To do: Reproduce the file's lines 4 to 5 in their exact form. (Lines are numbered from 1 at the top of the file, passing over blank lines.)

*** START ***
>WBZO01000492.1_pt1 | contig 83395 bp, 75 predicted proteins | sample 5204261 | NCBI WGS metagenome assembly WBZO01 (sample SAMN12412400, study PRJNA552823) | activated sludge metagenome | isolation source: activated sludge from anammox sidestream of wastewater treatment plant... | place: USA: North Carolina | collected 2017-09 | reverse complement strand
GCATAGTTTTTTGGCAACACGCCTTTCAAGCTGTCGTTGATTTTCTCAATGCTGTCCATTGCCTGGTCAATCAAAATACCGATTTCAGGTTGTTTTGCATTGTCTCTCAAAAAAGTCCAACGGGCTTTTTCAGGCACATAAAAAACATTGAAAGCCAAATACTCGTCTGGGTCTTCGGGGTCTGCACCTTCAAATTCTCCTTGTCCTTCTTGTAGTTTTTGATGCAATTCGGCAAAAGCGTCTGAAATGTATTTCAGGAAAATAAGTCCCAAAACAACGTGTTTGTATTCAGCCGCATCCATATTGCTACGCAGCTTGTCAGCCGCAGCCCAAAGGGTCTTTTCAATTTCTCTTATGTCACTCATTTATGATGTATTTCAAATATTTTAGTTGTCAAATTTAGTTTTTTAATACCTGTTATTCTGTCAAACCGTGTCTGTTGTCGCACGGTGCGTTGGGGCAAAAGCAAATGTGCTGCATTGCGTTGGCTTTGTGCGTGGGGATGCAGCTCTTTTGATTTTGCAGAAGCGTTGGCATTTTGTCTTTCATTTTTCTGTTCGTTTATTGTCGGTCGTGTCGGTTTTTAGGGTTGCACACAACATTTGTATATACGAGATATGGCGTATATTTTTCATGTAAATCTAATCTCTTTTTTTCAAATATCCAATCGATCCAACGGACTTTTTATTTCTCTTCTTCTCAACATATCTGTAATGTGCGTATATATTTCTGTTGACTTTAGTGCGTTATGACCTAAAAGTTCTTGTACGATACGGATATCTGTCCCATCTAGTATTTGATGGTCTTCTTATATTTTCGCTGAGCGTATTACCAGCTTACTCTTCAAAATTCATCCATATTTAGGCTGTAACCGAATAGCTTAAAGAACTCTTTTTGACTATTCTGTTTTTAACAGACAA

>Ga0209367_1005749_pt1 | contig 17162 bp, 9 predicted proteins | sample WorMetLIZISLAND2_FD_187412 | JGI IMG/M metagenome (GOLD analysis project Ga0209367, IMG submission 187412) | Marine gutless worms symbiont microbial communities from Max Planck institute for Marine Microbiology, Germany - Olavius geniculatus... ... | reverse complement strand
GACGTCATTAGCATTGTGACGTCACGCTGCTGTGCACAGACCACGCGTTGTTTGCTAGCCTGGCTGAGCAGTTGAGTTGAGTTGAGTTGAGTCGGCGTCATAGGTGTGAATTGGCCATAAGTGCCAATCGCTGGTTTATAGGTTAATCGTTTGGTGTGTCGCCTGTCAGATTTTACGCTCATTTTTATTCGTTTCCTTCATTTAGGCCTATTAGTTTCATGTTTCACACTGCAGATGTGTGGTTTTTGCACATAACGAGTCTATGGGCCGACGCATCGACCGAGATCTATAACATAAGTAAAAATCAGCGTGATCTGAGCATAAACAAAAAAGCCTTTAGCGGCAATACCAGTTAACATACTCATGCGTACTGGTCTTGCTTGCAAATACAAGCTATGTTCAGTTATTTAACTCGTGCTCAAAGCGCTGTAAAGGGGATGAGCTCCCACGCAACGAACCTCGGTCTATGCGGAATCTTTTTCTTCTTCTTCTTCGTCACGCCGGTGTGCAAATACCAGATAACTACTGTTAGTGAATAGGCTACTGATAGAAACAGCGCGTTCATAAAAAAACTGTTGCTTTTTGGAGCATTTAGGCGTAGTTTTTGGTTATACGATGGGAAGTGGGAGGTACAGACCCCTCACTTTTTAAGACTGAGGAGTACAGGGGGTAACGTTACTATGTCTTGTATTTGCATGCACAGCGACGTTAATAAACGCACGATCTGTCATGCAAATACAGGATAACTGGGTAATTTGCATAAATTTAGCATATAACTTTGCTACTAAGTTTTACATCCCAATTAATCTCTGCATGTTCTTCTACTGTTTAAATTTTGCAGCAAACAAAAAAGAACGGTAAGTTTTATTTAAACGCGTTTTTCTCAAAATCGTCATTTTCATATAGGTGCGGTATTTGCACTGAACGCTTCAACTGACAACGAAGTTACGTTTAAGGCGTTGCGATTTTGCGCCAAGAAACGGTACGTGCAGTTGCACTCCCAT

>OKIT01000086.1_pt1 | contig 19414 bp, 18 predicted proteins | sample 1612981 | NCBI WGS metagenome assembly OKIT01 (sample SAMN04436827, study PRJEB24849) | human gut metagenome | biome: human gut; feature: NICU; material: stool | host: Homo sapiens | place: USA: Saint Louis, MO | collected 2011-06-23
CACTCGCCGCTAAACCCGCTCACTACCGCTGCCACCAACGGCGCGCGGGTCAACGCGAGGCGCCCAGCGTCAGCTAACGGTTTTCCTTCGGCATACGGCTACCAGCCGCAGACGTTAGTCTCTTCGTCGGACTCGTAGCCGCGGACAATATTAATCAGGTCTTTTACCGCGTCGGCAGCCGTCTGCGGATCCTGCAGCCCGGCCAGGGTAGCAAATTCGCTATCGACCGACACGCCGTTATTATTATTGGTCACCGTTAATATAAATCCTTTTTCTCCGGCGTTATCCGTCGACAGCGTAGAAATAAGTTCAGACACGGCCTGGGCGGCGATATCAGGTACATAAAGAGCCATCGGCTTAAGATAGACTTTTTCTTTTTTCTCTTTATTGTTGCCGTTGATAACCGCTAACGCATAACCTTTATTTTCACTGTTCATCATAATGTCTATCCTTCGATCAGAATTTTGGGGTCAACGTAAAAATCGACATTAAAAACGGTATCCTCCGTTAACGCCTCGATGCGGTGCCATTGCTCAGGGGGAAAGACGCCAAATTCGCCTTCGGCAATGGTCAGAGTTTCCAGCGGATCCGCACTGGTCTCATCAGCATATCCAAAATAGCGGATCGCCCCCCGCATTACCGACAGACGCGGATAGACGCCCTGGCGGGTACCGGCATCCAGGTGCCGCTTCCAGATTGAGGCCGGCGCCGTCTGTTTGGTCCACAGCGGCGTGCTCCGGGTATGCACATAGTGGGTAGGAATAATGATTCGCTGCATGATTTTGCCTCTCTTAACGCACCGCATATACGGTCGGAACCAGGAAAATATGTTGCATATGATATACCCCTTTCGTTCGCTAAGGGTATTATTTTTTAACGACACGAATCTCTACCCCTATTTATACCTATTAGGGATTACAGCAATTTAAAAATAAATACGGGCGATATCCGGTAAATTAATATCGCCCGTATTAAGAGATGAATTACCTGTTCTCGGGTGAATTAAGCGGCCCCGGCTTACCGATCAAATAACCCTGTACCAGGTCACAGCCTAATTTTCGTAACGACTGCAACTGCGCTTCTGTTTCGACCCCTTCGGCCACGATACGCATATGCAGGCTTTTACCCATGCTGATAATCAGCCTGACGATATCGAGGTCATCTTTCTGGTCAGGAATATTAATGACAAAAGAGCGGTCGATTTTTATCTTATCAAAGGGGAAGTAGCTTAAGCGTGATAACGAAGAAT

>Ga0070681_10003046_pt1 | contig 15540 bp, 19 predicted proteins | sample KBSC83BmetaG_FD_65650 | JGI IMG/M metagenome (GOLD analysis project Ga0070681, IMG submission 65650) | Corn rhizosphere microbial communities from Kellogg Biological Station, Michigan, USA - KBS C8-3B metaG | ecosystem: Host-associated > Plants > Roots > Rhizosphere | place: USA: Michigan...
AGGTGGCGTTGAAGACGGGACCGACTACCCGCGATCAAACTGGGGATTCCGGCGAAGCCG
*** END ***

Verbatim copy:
GACGTCATTAGCATTGTGACGTCACGCTGCTGTGCACAGACCACGCGTTGTTTGCTAGCCTGGCTGAGCAGTTGAGTTGAGTTGAGTTGAGTCGGCGTCATAGGTGTGAATTGGCCATAAGTGCCAATCGCTGGTTTATAGGTTAATCGTTTGGTGTGTCGCCTGTCAGATTTTACGCTCATTTTTATTCGTTTCCTTCATTTAGGCCTATTAGTTTCATGTTTCACACTGCAGATGTGTGGTTTTTGCACATAACGAGTCTATGGGCCGACGCATCGACCGAGATCTATAACATAAGTAAAAATCAGCGTGATCTGAGCATAAACAAAAAAGCCTTTAGCGGCAATACCAGTTAACATACTCATGCGTACTGGTCTTGCTTGCAAATACAAGCTATGTTCAGTTATTTAACTCGTGCTCAAAGCGCTGTAAAGGGGATGAGCTCCCACGCAACGAACCTCGGTCTATGCGGAATCTTTTTCTTCTTCTTCTTCGTCACGCCGGTGTGCAAATACCAGATAACTACTGTTAGTGAATAGGCTACTGATAGAAACAGCGCGTTCATAAAAAAACTGTTGCTTTTTGGAGCATTTAGGCGTAGTTTTTGGTTATACGATGGGAAGTGGGAGGTACAGACCCCTCACTTTTTAAGACTGAGGAGTACAGGGGGTAACGTTACTATGTCTTGTATTTGCATGCACAGCGACGTTAATAAACGCACGATCTGTCATGCAAATACAGGATAACTGGGTAATTTGCATAAATTTAGCATATAACTTTGCTACTAAGTTTTACATCCCAATTAATCTCTGCATGTTCTTCTACTGTTTAAATTTTGCAGCAAACAAAAAAGAACGGTAAGTTTTATTTAAACGCGTTTTTCTCAAAATCGTCATTTTCATATAGGTGCGGTATTTGCACTGAACGCTTCAACTGACAACGAAGTTACGTTTAAGGCGTTGCGATTTTGCGCCAAGAAACGGTACGTGCAGTTGCACTCCCAT

>OKIT01000086.1_pt1 | contig 19414 bp, 18 predicted proteins | sample 1612981 | NCBI WGS metagenome assembly OKIT01 (sample SAMN04436827, study PRJEB24849) | human gut metagenome | biome: human gut; feature: NICU; material: stool | host: Homo sapiens | place: USA: Saint Louis, MO | collected 2011-06-23